Congress Set To Tackle SSI-SSDI Reforms / Action Needed (fwd)

Anitra Again (
Sat, 13 Dec 1997 00:19:40 -0800 (PST)

Please forgive the weird-ass characters (=96, =20) -- they were in the
original posta nd my current emailer doesn't do search-and-replace.
---------- Forwarded message ----------
December 9, 1997

Congress Set To Tackle SSI-SSDI Reforms

Congress has adjourned for 1997, without acting on legislation to
fundamentally reform the adult Social Security Disability Insurance
(SSDI) and Supplemental Security Income (SSI) programs in order to
promote work and independence.  Nevertheless, eliminating the pervasive
work disincentives in the SSDI and SSI programs remains a high priority
for members of both parties and the Clinton Administration.  A number of
key members of Congress, including Representatives Jim Bunning (R-KY)
and Barbara Kennelly (D-CT) and Senators James Jeffords (R-VT) and
Edward M. Kennedy (D-MA), are planning to introduce legislation in early
1998 that would allow more beneficiaries to protect more of their cash
benefits as they move toward work and to extend eligibility for Medicare
and Medicaid for former beneficiaries in the workforce.

Since many of these legislative proposals are still in draft form, NAMI
is yet to endorse any specific proposal.  Nevertheless, NAMI is actively
working to educate members of Congress and their staffs on how the SSI
and SSDI work disincentives impact people with severe mental illnesses
and their families.


People with serious brain disorders and their families have long
criticized the SSDI and SSI programs as hostile to work.  At the outset,
one must prove that their brain disorder is of such severity that it
results in a disability that leaves them unable to work.  Once eligible
for cash assistance, many beneficiaries find that the cost of work is
too high, not only in terms of lost cash assistance, but also in terms
of cut-off of Medicare and Medicaid eligibility.

In the SSDI program, the Substantial Gainful Activity (SGA) earnings
"cliff" forces people to remain on the SSDI rolls once their outside
income rises above a certain level, i.e. the substantial drop off in
cash benefits actually rewards those who quit working.  Despite the fact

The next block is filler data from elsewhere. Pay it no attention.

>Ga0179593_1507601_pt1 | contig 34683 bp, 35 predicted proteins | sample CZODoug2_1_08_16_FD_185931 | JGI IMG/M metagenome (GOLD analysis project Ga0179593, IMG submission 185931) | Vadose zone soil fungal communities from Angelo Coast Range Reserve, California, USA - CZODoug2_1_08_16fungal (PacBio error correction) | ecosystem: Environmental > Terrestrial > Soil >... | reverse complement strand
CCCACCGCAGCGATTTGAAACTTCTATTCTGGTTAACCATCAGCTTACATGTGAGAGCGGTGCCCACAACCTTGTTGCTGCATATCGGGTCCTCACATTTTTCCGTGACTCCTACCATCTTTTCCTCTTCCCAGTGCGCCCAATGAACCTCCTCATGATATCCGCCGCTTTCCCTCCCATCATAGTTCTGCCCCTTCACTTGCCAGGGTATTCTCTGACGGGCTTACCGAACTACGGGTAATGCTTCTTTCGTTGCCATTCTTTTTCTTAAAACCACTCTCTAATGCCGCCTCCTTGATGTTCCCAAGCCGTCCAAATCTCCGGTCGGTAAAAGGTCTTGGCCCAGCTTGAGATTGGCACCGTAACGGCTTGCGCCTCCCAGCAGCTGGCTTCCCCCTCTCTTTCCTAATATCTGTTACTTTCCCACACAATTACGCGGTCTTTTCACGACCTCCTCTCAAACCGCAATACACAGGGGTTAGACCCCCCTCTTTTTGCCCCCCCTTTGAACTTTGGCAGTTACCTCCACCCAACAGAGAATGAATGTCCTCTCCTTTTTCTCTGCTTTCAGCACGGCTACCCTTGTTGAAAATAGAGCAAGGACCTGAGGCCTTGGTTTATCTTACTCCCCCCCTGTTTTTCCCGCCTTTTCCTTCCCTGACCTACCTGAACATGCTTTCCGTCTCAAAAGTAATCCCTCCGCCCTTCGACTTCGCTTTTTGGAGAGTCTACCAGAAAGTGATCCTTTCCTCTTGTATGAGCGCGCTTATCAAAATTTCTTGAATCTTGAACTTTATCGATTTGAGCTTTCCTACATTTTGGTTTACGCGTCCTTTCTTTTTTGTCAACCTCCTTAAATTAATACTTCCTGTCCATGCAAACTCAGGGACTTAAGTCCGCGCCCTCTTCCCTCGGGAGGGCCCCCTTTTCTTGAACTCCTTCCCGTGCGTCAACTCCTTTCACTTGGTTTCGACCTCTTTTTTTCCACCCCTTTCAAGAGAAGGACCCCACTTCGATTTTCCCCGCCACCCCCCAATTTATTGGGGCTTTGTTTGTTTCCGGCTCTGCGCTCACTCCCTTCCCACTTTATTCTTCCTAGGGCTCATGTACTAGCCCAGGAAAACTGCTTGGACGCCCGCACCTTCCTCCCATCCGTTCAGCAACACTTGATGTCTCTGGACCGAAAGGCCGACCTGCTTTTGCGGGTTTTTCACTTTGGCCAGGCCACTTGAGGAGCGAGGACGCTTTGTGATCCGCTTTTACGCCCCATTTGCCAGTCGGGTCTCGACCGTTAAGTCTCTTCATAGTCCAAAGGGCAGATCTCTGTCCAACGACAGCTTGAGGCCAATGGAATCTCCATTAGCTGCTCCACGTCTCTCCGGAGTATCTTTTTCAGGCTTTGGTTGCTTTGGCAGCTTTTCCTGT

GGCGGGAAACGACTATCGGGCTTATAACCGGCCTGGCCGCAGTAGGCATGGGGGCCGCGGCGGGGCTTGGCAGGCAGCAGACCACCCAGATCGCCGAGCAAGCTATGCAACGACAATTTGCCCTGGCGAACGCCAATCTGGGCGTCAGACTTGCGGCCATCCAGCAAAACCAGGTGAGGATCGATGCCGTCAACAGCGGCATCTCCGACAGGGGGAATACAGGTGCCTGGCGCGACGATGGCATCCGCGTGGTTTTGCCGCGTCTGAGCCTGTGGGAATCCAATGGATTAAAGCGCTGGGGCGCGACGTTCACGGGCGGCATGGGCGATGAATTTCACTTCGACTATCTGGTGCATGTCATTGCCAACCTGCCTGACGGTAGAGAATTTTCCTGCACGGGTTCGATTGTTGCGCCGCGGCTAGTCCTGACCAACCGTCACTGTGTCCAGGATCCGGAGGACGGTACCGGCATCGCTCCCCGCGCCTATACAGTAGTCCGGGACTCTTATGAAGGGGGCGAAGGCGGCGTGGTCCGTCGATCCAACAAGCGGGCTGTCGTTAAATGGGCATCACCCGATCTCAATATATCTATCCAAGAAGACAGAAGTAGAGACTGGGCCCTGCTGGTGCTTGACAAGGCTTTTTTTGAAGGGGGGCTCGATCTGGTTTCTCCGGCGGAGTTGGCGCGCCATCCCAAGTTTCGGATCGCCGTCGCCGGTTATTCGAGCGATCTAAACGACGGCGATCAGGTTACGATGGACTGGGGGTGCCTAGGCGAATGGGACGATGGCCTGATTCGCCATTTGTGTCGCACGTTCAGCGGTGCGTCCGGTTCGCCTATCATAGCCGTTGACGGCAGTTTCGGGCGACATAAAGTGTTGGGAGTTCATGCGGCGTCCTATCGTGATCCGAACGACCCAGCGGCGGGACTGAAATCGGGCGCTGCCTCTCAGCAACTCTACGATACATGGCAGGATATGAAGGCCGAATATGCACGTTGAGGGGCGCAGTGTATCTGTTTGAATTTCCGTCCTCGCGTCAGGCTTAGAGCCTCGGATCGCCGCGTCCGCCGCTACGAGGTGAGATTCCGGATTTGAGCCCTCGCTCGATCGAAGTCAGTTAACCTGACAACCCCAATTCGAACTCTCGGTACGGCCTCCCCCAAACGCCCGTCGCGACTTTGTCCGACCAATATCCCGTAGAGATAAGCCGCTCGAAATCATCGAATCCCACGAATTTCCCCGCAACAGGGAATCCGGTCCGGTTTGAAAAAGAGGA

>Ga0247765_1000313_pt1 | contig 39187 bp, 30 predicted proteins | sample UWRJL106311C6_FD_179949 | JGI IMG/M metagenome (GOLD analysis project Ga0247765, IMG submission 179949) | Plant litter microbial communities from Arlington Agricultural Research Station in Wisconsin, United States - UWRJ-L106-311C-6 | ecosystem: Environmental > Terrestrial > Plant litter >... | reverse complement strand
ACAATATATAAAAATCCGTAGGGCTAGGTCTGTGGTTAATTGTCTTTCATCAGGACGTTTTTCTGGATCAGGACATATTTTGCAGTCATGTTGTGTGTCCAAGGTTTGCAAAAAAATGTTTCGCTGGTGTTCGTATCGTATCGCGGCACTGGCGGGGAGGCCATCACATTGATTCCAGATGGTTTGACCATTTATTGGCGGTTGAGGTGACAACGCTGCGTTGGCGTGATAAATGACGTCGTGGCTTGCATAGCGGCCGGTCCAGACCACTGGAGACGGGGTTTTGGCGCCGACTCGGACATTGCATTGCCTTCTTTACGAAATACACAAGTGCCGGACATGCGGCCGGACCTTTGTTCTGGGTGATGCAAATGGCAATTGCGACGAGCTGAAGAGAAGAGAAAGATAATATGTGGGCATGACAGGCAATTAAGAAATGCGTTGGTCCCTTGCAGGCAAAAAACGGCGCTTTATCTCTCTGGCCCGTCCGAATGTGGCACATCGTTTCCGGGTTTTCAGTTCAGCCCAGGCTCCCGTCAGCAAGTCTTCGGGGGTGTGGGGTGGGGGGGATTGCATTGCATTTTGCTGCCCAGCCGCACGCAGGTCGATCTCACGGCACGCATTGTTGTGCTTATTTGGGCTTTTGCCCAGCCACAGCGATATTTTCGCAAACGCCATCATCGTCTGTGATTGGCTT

that work incentives exist in the SSI program that allow Medicaid
eligibility to be extended and limited cash benefits to be protected,
few beneficiaries utilize them and, studies have found, few local Social
Security offices promote them.  Finally, the complexity of these
programs often leave both beneficiaries and employers unable to figure
how to make the system work to promote employment among people whose
disabilities are severe and intermittent.

The most common feature of the various proposals now in Congress is the
health care issue.  Nearly every proposal would allow beneficiaries
leaving the cash assistance rolls to keep Medicare or Medicaid benefits
after entering the workforce.  A number of the proposals also seek to
open up the current monopoly system of publicly funded rehabilitation
services in order to promote greater consumer choice and more
flexibility to extend supportive services into the workplace.  Finally,
Congress is also likely to take up a proposal to replace the current
SSDI income "cliff" with sliding scale cash benefits that decrease
gradually as earned income climbs.

Not only are Congress and the Clinton Administration anxious to see the
SSDI and SSI programs changed to promote work and independence, they are
also motivated out of concern about the about the impact growth in the
rolls could have on the Social Security Trust Fund.  Currently, the SSDI
and SSI rolls are growing at a rate that is likely to create a financial
drain on the trust fund early in the next decade.  Individuals with
mental illnesses represent the fastest growing population in both
programs.  Only 1 in 500 SSDI beneficiaries overall voluntarily leave
the rolls.  Thus, Congress will likely be forced to make certain changes
in the next few years in order to cope with a looming financial and
demographic crisis.

This presents a serious danger to people with serious brain disorders
and their families.  If Congress fails to reform these programs in a way
that promotes work and independence for people who want to work, but are
trapped in these programs as a result of work disincentives, then more
drastic measures may be necessary in the coming years.  If the SSI and
SSDI rolls continue to grow, and the drain on the larger Social Security
Trust Fund increases, Congress could be forced to take drastic and
unfair measures.  These could include imposing time limited benefits for